Ransome provided some information to British officials and the British Secret Intelligence Service (MI6) considered him loyal, if not an agent. MI5, the British Security Service, kept watch on him because of his opposition to the Allied intervention against the Russian revolution. On one of his visits to England the authorities searched and interviewed him and threatened him with arrest.
By 1937, MI5 appeared satisfied of Ransome's loyalty to Britain. However, evidence uncovered in the KGB files following the break-up of the Soviet Union seems to indicate that Evgenia Ransome, at least, was involved in smuggling diamonds from the Soviet Union to Paris to help fund the Comintern.
After the Allied intervention, Ransome remained in the Baltic states and built a cruising yacht Racundra. He wrote a successful book about his experiences, Racundra's First Cruise. He joined the staff of the Manchester Guardian when he returned to Russia and the Baltic states. Following his divorce, he married Shelepina and brought her to live in England, where he continued as a journalist writing for the Guardian, often on foreign affairs and (for the "Country Diary" column) on fishing.
The Swallows and Amazons series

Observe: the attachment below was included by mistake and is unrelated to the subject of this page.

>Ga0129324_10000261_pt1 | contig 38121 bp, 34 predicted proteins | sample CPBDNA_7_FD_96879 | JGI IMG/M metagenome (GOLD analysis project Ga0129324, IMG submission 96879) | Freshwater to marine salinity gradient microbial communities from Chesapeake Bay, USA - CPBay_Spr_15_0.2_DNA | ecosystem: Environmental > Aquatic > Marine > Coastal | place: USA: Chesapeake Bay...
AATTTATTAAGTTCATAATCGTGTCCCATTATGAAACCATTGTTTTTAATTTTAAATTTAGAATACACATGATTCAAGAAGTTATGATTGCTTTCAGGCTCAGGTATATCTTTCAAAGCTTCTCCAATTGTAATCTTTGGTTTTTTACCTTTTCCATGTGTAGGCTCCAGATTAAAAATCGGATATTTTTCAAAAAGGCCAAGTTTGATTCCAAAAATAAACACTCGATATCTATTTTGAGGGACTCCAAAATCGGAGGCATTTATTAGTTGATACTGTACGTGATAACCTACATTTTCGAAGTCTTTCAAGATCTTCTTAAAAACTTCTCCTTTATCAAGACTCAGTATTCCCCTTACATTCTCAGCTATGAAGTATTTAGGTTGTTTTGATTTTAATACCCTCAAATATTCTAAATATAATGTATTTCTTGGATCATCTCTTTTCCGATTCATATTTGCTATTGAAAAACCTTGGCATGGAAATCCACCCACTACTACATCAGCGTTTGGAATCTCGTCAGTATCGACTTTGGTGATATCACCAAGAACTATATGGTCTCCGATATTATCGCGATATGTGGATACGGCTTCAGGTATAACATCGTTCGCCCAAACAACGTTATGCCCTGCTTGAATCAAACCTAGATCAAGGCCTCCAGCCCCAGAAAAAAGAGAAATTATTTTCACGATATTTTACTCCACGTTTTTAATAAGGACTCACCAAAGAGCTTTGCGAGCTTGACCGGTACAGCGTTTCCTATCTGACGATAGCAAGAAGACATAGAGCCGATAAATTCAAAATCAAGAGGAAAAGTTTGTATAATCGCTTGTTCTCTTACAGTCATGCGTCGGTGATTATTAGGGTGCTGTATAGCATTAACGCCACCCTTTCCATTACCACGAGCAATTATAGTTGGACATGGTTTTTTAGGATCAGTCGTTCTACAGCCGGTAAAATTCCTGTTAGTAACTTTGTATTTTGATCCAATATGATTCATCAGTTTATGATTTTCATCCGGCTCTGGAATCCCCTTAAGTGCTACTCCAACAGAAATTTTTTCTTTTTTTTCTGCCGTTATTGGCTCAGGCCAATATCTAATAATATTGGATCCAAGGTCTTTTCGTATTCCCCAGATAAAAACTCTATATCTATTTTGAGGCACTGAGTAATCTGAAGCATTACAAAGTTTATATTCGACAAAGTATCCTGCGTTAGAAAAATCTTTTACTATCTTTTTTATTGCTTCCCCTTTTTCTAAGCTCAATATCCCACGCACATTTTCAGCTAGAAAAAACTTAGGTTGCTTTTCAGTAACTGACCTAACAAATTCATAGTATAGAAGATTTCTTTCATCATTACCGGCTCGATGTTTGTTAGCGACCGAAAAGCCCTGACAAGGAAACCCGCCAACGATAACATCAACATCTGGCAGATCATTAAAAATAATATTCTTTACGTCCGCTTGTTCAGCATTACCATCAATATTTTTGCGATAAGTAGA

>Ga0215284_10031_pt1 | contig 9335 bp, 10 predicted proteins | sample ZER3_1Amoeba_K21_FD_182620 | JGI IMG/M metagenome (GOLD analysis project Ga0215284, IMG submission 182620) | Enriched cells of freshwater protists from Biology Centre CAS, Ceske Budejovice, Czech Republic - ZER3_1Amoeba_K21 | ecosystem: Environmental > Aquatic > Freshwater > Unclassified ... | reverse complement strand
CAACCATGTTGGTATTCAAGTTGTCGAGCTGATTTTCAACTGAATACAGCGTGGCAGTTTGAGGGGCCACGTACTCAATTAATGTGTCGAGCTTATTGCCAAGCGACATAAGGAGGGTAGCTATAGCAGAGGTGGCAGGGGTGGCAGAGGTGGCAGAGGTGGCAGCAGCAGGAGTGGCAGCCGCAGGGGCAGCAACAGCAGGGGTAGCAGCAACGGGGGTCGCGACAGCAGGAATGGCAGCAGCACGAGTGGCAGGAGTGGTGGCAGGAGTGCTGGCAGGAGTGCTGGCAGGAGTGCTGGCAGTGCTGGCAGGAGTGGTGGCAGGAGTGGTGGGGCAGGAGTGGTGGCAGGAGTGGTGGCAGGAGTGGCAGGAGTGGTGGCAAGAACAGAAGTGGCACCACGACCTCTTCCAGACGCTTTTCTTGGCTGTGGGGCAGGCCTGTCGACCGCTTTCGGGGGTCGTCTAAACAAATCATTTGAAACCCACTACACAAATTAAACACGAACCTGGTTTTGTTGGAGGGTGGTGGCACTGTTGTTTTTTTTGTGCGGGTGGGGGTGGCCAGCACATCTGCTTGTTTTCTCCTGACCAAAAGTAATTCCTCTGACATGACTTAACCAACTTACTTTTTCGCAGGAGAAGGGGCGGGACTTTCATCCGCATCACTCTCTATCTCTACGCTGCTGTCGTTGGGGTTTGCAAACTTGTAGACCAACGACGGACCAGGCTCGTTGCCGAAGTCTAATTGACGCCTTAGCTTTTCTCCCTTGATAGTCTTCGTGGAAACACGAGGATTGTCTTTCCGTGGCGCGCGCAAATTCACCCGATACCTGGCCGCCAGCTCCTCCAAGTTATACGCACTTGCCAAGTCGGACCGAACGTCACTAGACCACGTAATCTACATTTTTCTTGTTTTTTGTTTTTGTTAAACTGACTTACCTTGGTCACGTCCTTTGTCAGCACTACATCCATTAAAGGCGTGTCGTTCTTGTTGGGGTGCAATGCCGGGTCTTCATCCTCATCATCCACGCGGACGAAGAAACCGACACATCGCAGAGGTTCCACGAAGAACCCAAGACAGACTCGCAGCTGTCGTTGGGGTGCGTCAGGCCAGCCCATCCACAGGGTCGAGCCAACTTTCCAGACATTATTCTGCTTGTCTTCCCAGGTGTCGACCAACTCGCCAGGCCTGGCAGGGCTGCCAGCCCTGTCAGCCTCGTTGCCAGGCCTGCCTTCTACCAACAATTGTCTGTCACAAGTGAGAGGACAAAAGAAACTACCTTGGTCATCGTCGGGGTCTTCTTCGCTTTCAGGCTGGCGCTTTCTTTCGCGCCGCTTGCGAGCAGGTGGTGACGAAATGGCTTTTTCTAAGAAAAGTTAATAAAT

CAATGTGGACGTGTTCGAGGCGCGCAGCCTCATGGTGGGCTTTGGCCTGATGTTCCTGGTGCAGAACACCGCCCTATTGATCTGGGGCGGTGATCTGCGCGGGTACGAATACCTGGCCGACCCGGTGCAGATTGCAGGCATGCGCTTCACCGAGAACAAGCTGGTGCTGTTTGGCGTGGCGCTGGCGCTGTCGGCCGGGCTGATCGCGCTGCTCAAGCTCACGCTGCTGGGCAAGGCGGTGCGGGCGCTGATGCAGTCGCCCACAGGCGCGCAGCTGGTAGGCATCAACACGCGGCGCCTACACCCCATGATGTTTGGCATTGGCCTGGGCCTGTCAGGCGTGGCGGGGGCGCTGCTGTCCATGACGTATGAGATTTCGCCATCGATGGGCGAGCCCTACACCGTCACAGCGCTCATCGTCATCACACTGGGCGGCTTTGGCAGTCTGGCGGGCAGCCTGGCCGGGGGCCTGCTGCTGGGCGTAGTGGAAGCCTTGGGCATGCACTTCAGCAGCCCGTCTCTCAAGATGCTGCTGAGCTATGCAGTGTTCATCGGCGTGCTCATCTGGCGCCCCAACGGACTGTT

Main article: Swallows and Amazons series
Ransome settled in the Lake District. He decided not to accept a position as a full-time foreign correspondent with the Guardian and instead wrote Swallows and Amazons in 1929 - the first of the series that made his reputation as one of the best English writers of children's books.
Ransome apparently based the Walker children (the "Swallows") in the book in part on the Altounyan family: he had a long-standing friendship with the mother and Collingwood grandparents of the Altounyans. Later he denied the connection, claiming he only gave the Altounyans' names to his own characters; it appears to have upset him that people did not regard the characters as original creations.
Ransome's writing is noted for his detailed descriptions of activities. Although he used many actual features from the Lake District landscape, he invented his own geography, mixing descriptions of different places to create his own juxtapositions. His move to East Anglia brought forth a change of location for four of the books and Ransome started using the real landscape and geography of East Anglia so that it is possible to use the maps printed in the books as a guide to the real area. Ransome's own interest in sailing and need to provide an accurate description caused him to undertake a voyage across the North Sea to Flushing. His book We Didn't Mean To Go To Sea reflects this, and he based the fictional "Goblin" on his own boat Nancy Blackett (which in turn took its name from a character in the series).